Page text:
Arizona State Route 77

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State Route 77 marker

State Route 77
Route information
Maintained by ADOT
Length: 253.93 mi[1] (408.66 km)
Existed: 1941 – present
Major junctions
South end: I-10 in Tucson
  US 70 in Globe
US 60 from Globe to Show Low
US 180 in Holbrook
I-40 in Holbrook
North end: BIA Route 6 at Navajo Indian Reservation boundary
Highway system
SR 75 SR 78
SR 84 84A SR 85

State Route 77 (or SR 77) is a state highway in Arizona that traverses much of the state's length, stretching from its northern terminus at the boundary of the Navajo Nation north of Holbrook to its junction with I-10 in Tucson.

Route description[edit]

At its southern terminus, north of Tucson, the road is known as Oracle Road[2] until the final mile and a half when the road turns westward directly toward Interstate 10 and is called Miracle Mile Road,[2] named such in 1962.[3]

Route 77 traveling through Salt River Canyon

Past the Navajo Nation boundary, SR 77 becomes BIA Route 6 northbound towards Keams Canyon. Between Show Low and Globe, this highway is concurrent with U.S. Route 60. Its southernmost reaches were formerly part of U.S. Route 80 and U.S. Route 89, except for its terminal segment, the Miracle Mile segment of old Business 10 and State Route 84A.

Origin of the name of Tucson's Miracle Mile[edit]

Although it was thought for several years that Tucson's Miracle Mile derived its name from a June 1937 Arizona Highways magazine, historian David Leighton challenged this theory, in a February 23, 2015, article in the Arizona Daily Star newspaper. He explained that in 1936, real estate developer Stanley Williamson conceived the idea of creating a commercial center outside of the over-congested downtown retail district, in Tucson. His model for this business center was the Miracle Mile in Los Angeles, Calif. The one in L.A., was the idea of real estate agent A.W. Ross, who saw that the retail district in that city was overcrowded and, also saw that cars were becoming more common. He came up with the idea of buying farming land, along Wilshire Blvd., several miles out from downtown, with the belief that as more people bought automobiles they would be willing to drive farther, in order to avoid the lack of parking and congestion in the downtown area. While initially no one thought his idea would work, in time store after store came to his business center. The Miracle Mile eventually became one of Los Angeles' premier shopping districts. Ross originally called his business area, the Wilshire Boulevard Center, it was changed to the Miracle Mile in 1928.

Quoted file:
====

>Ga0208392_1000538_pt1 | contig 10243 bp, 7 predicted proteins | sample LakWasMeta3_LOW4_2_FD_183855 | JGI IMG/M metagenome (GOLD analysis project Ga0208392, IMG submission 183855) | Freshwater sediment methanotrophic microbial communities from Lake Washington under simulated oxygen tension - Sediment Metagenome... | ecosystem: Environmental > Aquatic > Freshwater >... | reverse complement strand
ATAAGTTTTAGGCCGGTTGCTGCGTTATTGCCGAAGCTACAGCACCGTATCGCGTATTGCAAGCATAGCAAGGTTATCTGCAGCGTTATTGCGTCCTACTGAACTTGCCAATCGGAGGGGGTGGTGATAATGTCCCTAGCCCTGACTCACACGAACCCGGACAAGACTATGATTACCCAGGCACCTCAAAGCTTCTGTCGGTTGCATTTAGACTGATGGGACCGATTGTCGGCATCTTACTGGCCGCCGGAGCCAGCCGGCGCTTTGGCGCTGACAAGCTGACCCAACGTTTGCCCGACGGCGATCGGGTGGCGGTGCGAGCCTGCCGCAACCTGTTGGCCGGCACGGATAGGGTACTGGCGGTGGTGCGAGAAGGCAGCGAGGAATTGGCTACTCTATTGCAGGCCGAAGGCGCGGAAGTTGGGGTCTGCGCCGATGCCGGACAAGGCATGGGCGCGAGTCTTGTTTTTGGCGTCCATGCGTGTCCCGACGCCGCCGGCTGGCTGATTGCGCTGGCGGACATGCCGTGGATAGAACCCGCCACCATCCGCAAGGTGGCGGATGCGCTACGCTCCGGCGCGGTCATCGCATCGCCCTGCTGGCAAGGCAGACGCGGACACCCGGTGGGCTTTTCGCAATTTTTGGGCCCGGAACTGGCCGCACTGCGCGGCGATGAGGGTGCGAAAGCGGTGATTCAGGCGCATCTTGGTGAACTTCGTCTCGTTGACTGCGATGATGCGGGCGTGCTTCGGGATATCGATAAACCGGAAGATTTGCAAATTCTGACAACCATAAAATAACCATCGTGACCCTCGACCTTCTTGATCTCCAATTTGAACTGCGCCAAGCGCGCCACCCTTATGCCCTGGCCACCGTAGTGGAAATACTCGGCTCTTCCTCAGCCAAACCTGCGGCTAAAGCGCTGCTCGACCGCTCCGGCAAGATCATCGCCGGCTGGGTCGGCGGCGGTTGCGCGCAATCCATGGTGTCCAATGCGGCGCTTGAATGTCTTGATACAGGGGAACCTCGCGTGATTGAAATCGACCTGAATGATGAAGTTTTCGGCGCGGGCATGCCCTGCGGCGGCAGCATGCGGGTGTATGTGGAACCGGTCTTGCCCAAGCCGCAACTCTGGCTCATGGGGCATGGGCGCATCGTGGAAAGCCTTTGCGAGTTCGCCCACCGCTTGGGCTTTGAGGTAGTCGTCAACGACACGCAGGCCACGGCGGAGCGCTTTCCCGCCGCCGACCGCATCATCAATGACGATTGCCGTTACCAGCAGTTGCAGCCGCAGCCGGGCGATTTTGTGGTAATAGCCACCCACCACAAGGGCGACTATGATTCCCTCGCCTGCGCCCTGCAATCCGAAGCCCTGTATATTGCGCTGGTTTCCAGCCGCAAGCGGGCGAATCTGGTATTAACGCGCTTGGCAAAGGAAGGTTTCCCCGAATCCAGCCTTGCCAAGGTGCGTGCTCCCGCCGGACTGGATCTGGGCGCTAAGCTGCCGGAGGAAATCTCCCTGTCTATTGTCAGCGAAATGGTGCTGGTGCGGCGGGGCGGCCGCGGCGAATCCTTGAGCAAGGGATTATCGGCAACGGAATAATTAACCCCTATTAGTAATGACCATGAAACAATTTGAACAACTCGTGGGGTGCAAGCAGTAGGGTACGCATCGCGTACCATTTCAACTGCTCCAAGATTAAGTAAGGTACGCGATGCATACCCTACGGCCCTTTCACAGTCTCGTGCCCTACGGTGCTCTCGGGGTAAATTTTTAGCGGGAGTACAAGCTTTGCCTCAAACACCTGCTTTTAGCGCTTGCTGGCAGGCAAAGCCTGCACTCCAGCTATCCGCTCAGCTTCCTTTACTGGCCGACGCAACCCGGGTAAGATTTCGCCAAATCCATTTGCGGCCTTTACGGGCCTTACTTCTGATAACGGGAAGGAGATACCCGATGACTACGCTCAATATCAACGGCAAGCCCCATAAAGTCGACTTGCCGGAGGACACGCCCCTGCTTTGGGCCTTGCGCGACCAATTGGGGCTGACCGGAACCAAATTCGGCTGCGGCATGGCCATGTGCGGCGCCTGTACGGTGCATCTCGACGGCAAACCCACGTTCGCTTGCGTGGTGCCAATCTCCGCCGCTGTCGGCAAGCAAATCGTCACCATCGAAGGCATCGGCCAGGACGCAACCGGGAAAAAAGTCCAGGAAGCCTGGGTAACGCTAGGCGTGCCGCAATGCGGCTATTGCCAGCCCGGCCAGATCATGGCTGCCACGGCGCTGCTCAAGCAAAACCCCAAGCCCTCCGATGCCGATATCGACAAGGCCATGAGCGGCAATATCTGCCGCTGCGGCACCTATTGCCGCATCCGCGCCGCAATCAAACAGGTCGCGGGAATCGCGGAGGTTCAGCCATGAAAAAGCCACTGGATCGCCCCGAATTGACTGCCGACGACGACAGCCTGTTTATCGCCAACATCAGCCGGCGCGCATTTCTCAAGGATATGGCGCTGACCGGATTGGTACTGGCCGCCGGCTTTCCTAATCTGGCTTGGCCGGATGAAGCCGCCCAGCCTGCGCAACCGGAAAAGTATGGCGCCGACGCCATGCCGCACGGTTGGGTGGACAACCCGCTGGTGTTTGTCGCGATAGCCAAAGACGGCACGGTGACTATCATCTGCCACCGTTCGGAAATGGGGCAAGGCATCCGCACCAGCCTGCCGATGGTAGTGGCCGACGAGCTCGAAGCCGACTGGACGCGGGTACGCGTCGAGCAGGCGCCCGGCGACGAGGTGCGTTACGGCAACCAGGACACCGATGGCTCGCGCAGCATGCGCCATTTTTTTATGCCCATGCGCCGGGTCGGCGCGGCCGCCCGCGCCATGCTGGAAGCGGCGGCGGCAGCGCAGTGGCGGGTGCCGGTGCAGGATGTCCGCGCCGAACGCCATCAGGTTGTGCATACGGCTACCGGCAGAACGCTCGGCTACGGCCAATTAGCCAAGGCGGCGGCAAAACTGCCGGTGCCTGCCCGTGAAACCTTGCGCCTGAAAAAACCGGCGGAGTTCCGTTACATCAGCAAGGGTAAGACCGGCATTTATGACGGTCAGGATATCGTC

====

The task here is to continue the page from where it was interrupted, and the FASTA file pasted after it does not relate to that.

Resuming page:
Junction list[edit]

County Location mi[1] km Exit Destinations Notes
Pima Tucson 0.00 0.00 I-10 – Phoenix, El Paso Exit 255 on I-10
Oro Valley Tangerine Road (SR 989) SR 989 unsigned; serves Oro Valley Hospital
Pinal Oracle Junction 22.91 36.87 SR 79 north (Pinal Pioneer Parkway) – Florence, Phoenix
Veterans Memorial Boulevard – San Manuel Interchange; serves San Manuel Airport
Gila Winkelman 65.71 105.75 SR 177 north (2nd Street) – Superior
Globe 98.52 158.55 US 70 east – Safford South end of US 70 overlap
100.57 161.85 US 70 end / US 60 west (Ash Street west) – Globe, Phoenix South end of US 60 overlap; north end of US 70 overlap
Navajo SR 73 east
Show Low SR 260 west (Clark Road) – Heber South end of SR 260 overlap
SR 260 east (White Mountain Road) – Pinetop-Lakeside North end of SR 260 overlap
172.20 277.13 US 60 east (Deuce of Clubs east) – Springerville North end of US 60 overlap
Snowflake 191.06 307.48 SR 277 west (3rd Street North) – Heber
Holbrook 216.12 347.81 SR 377 south (Heber Road) – Heber
217.74 350.42 US 180 east – St. Johns South end of US 180 overlap
218.47 351.59 I-40 BL / US 180 west (Hopi Drive) to I-40 – Flagstaff North end of US 180 overlap; south end of I-40 BL overlap
I-40 BL east (Navajo Boulevard) / I-40 west – Flagstaff North end of I-40 BL overlap; south end of I-40 overlap; exit 286 on I-40
289 I-40 BL west (Navajo Boulevard) Exit number follows I-40
224.86 361.88 I-40 east – Albuquerque North end of I-40 overlap; exit 292 on I-40
238.79 384.30 BIA Route 6 north Continuation beyond northern terminus at Navajo Nation boundary
1.000 mi = 1.609 km; 1.000 km = 0.621 mi

See also[edit]

External links[edit]

References[edit]

Route map: Google

KML is from Wikidata
  1. ^ a b Arizona Department of Transportation. "2008 ADOT Highway Log" (PDF). Retrieved April 9, 2008. 
  2. ^ a b Tucson @ AARoads.com
  3. ^ Devine, Dave (October 9–15, 1997). "Motel Memories". Tucson Weekly. Tucson.